IE 11 is not supported. For an optimal experience visit our site on another browser.

No Colts? No Patriots? No way!

WP: Incredible that NFL's 2 biggest marquee teams are out of playoffs
The Indianapolis Colts' Dominic Rhodes can't believe what has just transpired after his team was shocked by the Pittsburgh Steelers on Sunday.Darron Cummings / AP

You can go another 20 years and never see a final six minutes of football like that again. In fact, it was more theater than football, from the bizarre officiating blunder on a Pittsburgh Steelers interception to the irony of the Indianapolis Colts' "idiot kicker" (to quote Peyton Manning) missing his first field goal of the year at home to leave the NFL's best team a forlorn loser.

The Patriots' five-turnover loss in Denver less than 24 hours earlier — a loss that leaves the NFL without its two most glamorous teams going into the championship round — was pedestrian compared to the Colts' stunning loss to the Steelers.

The sight of place kicker Mike Vanderjagt trying to save the Colts' season, with 21 seconds left and his team down 21-18, was a study in irony. It was Vanderjagt who said a couple of years ago that the Colts would never win with Tony Dungy as coach and Peyton Manning as quarterback, a remark that led Manning to call Vanderjagt an "idiot kicker who got liquored up and ran his mouth off."

Vanderjagt made sure the Colts had no chance to advance to the AFC championship game when he missed the 46-yard kick, his first miss this season at home. And to think it wasn't even the most memorable play of the game, the quarter, or even the final few minutes.

It's an unimaginable recipe that went into the final minutes of Colts-Steelers, right down to quarterback Ben Roethlisberger perhaps winning the game for the Steelers by making, of all things, a tackle on a Colts cornerback, Nick Harper, who had been cut in the knee the night before, reportedly in a domestic accident, and couldn't finish what could have been a game-winning, 93-yard return of Jerome Bettis's first fumble of the entire season.

On some level, the NFL is probably lucky the Steelers won, considering that with minutes to play and the Steelers ahead 21-10, the officials made an unforgivably bad call, even after having the benefit of replay, to take away a clear interception by safety Troy Polamalu that should have effectively ended the game, what with the way the Steelers were running the ball with a lead.

Yet, that was only the beginning of the drama because Manning, who was absolutely terrible for much of the game, pulled himself together long enough to lead the Colts to another touchdown, plus the two-point conversion that got the Colts within 21-18.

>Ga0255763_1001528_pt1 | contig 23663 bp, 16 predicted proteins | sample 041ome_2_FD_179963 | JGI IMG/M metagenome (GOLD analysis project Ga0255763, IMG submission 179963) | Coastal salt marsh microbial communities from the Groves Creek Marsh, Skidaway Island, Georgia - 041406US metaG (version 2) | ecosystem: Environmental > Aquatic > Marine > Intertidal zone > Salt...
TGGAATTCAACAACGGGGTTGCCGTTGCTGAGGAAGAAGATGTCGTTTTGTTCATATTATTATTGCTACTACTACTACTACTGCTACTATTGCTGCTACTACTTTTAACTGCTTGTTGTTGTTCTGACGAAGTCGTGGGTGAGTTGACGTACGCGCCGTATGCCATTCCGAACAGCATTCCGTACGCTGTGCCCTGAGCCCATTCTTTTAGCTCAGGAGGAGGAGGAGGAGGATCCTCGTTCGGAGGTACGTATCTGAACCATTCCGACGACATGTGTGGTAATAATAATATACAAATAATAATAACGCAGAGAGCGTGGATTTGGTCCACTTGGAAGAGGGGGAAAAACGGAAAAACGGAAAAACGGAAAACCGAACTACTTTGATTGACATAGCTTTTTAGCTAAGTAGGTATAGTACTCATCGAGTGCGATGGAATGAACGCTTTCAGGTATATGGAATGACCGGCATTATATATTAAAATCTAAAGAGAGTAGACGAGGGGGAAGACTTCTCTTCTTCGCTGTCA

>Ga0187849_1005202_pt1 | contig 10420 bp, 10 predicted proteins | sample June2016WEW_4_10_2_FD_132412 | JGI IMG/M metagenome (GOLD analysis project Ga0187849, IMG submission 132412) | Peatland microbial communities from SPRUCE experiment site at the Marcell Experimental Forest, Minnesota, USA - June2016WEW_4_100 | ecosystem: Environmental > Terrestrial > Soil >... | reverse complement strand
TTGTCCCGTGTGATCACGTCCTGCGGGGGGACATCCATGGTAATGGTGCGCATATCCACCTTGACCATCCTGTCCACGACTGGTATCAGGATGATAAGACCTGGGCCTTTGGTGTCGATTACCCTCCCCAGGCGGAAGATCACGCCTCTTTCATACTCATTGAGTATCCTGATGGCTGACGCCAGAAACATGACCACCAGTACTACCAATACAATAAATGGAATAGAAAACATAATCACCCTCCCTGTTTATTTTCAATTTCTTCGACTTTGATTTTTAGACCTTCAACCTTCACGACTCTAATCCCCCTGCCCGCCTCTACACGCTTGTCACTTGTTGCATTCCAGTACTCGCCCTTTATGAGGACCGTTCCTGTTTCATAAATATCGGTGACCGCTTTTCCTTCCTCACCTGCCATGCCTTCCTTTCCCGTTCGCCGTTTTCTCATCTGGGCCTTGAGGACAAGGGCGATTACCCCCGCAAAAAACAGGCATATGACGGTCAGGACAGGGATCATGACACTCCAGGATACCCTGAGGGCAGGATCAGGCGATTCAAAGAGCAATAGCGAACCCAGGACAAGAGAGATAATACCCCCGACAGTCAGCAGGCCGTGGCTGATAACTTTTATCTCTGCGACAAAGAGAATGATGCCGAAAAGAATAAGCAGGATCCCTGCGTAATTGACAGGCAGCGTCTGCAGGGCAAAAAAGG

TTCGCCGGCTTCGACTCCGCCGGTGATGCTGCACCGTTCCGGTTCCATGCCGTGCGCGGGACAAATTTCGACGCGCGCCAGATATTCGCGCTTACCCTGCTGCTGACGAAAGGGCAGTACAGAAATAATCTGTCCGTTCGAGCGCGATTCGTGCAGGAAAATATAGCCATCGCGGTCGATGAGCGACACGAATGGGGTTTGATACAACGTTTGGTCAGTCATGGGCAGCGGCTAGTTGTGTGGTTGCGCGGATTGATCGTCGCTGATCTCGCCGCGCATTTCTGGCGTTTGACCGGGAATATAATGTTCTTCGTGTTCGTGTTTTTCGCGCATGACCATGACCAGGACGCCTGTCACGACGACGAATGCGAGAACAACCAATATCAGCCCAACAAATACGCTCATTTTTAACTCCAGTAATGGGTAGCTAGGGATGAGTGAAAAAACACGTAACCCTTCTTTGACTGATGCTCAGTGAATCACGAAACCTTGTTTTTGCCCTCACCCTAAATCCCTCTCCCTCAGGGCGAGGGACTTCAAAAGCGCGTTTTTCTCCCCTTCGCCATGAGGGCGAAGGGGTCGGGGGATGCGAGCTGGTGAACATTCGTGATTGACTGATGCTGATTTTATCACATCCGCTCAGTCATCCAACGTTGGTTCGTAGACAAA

But the Colts, except on the drive to get within three, hardly ever approached the early- and midseason form that led them to a 13-0 mark and made them the betting favorite to reach the Super Bowl going into the playoffs. The San Diego Chargers' successful game plan of pressuring Manning relentlessly was essentially a blueprint for the Steelers. And it made Joey Porter's midweek assessment that the Colts were a finesse and timing team that doesn't like to be roughed up ring true. Twice in the final two minutes, on second and fourth downs, the Steelers manhandled the Colts' line and sacked Manning in situations we've grown accustomed to seeing him master.

Manning hinted after the game that the Colts had protection breakdowns, but the fact is Manning wasn't close on many of his passes, and he helped contribute to false starts by changing plays at the line. As great as Manning is — he holds the NFL record for passing touchdowns in a season — he again was a big failure in a big game, just as he was for four years against Florida when he was at the University of Tennessee, and just as he has been in the NFL, losing in various ways to the Patriots before beating them this season.

What must make this defeat even more deflating is that the Colts were the most compelling story in the league because of their long undefeated run, and the sentimental favorite because so many people were rooting for Dungy, whose 18-year-old son died in December, just days after the undefeated run ended. It's hard to figure any coach and quarterback having had more disappointing big-game losses than Dungy, who had his share as Tampa Bay's coach, and Manning.

And it's hard to see the playoffs moving ahead to the championship round next week without the two-time defending champion Patriots and the Colts. The Steelers and Broncos are familiar championship teams, but few people figured the Patriots and Colts would exit this weekend, and leave the playoffs so wide open to teams we mistakenly thought were lesser challengers.